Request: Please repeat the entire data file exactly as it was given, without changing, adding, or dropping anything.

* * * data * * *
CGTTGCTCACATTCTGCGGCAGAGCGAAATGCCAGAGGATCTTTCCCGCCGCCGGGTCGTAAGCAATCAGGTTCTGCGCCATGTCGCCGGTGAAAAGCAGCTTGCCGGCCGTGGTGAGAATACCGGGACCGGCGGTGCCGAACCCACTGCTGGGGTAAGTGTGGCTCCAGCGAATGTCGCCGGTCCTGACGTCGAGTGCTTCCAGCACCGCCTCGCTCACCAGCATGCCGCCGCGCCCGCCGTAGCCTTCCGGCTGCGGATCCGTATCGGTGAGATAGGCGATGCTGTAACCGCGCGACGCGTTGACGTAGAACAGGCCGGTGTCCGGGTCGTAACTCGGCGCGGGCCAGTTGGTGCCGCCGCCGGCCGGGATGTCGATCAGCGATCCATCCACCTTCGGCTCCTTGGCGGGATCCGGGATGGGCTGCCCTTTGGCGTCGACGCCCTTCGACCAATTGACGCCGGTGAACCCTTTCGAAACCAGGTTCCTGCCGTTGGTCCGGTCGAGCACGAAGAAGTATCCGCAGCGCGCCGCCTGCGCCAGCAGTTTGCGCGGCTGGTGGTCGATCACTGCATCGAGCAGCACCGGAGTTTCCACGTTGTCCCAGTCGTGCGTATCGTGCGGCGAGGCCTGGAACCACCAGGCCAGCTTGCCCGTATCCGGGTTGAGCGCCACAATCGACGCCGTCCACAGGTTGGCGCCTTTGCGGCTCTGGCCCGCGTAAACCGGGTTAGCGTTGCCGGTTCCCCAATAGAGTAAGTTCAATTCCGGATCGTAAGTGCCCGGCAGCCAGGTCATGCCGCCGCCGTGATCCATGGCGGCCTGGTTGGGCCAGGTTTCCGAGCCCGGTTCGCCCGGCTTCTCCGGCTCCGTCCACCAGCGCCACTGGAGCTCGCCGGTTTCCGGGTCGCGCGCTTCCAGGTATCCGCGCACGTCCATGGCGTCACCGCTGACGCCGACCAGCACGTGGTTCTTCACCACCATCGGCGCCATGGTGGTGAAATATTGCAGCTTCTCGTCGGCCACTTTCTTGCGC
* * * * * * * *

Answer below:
CGTTGCTCACATTCTGCGGCAGAGCGAAATGCCAGAGGATCTTTCCCGCCGCCGGGTCGTAAGCAATCAGGTTCTGCGCCATGTCGCCGGTGAAAAGCAGCTTGCCGGCCGTGGTGAGAATACCGGGACCGGCGGTGCCGAACCCACTGCTGGGGTAAGTGTGGCTCCAGCGAATGTCGCCGGTCCTGACGTCGAGTGCTTCCAGCACCGCCTCGCTCACCAGCATGCCGCCGCGCCCGCCGTAGCCTTCCGGCTGCGGATCCGTATCGGTGAGATAGGCGATGCTGTAACCGCGCGACGCGTTGACGTAGAACAGGCCGGTGTCCGGGTCGTAACTCGGCGCGGGCCAGTTGGTGCCGCCGCCGGCCGGGATGTCGATCAGCGATCCATCCACCTTCGGCTCCTTGGCGGGATCCGGGATGGGCTGCCCTTTGGCGTCGACGCCCTTCGACCAATTGACGCCGGTGAACCCTTTCGAAACCAGGTTCCTGCCGTTGGTCCGGTCGAGCACGAAGAAGTATCCGCAGCGCGCCGCCTGCGCCAGCAGTTTGCGCGGCTGGTGGTCGATCACTGCATCGAGCAGCACCGGAGTTTCCACGTTGTCCCAGTCGTGCGTATCGTGCGGCGAGGCCTGGAACCACCAGGCCAGCTTGCCCGTATCCGGGTTGAGCGCCACAATCGACGCCGTCCACAGGTTGGCGCCTTTGCGGCTCTGGCCCGCGTAAACCGGGTTAGCGTTGCCGGTTCCCCAATAGAGTAAGTTCAATTCCGGATCGTAAGTGCCCGGCAGCCAGGTCATGCCGCCGCCGTGATCCATGGCGGCCTGGTTGGGCCAGGTTTCCGAGCCCGGTTCGCCCGGCTTCTCCGGCTCCGTCCACCAGCGCCACTGGAGCTCGCCGGTTTCCGGGTCGCGCGCTTCCAGGTATCCGCGCACGTCCATGGCGTCACCGCTGACGCCGACCAGCACGTGGTTCTTCACCACCATCGGCGCCATGGTGGTGAAATATTGCAGCTTCTCGTCGGCCACTTTCTTGCGC